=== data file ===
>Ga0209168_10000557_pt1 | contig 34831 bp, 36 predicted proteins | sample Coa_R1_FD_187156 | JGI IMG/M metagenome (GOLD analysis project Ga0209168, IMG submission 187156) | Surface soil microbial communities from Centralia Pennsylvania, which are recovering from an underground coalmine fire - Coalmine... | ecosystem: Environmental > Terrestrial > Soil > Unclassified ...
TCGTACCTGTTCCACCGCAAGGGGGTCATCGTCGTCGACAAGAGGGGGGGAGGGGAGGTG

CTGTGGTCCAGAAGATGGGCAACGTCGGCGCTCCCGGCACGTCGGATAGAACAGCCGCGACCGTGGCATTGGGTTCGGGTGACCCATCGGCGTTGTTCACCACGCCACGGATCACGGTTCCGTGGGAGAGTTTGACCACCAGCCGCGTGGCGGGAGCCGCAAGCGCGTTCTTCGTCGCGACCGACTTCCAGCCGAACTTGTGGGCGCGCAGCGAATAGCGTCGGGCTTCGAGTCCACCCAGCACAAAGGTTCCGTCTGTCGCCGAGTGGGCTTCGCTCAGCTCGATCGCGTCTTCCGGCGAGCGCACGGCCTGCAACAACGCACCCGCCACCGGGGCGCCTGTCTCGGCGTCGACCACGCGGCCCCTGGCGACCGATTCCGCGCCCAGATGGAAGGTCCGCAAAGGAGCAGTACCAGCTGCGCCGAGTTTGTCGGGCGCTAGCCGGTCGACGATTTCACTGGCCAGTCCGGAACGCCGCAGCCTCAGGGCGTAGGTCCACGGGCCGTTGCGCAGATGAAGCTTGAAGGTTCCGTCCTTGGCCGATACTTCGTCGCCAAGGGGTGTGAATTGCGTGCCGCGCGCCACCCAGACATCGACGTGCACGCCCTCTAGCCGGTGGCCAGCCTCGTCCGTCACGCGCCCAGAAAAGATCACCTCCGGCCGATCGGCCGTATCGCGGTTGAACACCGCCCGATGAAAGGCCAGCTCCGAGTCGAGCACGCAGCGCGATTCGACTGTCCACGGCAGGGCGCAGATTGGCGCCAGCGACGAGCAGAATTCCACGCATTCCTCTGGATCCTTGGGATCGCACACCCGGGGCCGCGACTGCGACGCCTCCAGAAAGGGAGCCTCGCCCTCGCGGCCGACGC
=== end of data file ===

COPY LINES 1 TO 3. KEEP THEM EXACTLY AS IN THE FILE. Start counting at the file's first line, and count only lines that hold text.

>Ga0209168_10000557_pt1 | contig 34831 bp, 36 predicted proteins | sample Coa_R1_FD_187156 | JGI IMG/M metagenome (GOLD analysis project Ga0209168, IMG submission 187156) | Surface soil microbial communities from Centralia Pennsylvania, which are recovering from an underground coalmine fire - Coalmine... | ecosystem: Environmental > Terrestrial > Soil > Unclassified ...
TCGTACCTGTTCCACCGCAAGGGGGTCATCGTCGTCGACAAGAGGGGGGGAGGGGAGGTG

CTGTGGTCCAGAAGATGGGCAACGTCGGCGCTCCCGGCACGTCGGATAGAACAGCCGCGACCGTGGCATTGGGTTCGGGTGACCCATCGGCGTTGTTCACCACGCCACGGATCACGGTTCCGTGGGAGAGTTTGACCACCAGCCGCGTGGCGGGAGCCGCAAGCGCGTTCTTCGTCGCGACCGACTTCCAGCCGAACTTGTGGGCGCGCAGCGAATAGCGTCGGGCTTCGAGTCCACCCAGCACAAAGGTTCCGTCTGTCGCCGAGTGGGCTTCGCTCAGCTCGATCGCGTCTTCCGGCGAGCGCACGGCCTGCAACAACGCACCCGCCACCGGGGCGCCTGTCTCGGCGTCGACCACGCGGCCCCTGGCGACCGATTCCGCGCCCAGATGGAAGGTCCGCAAAGGAGCAGTACCAGCTGCGCCGAGTTTGTCGGGCGCTAGCCGGTCGACGATTTCACTGGCCAGTCCGGAACGCCGCAGCCTCAGGGCGTAGGTCCACGGGCCGTTGCGCAGATGAAGCTTGAAGGTTCCGTCCTTGGCCGATACTTCGTCGCCAAGGGGTGTGAATTGCGTGCCGCGCGCCACCCAGACATCGACGTGCACGCCCTCTAGCCGGTGGCCAGCCTCGTCCGTCACGCGCCCAGAAAAGATCACCTCCGGCCGATCGGCCGTATCGCGGTTGAACACCGCCCGATGAAAGGCCAGCTCCGAGTCGAGCACGCAGCGCGATTCGACTGTCCACGGCAGGGCGCAGATTGGCGCCAGCGACGAGCAGAATTCCACGCATTCCTCTGGATCCTTGGGATCGCACACCCGGGGCCGCGACTGCGACGCCTCCAGAAAGGGAGCCTCGCCCTCGCGGCCGACGC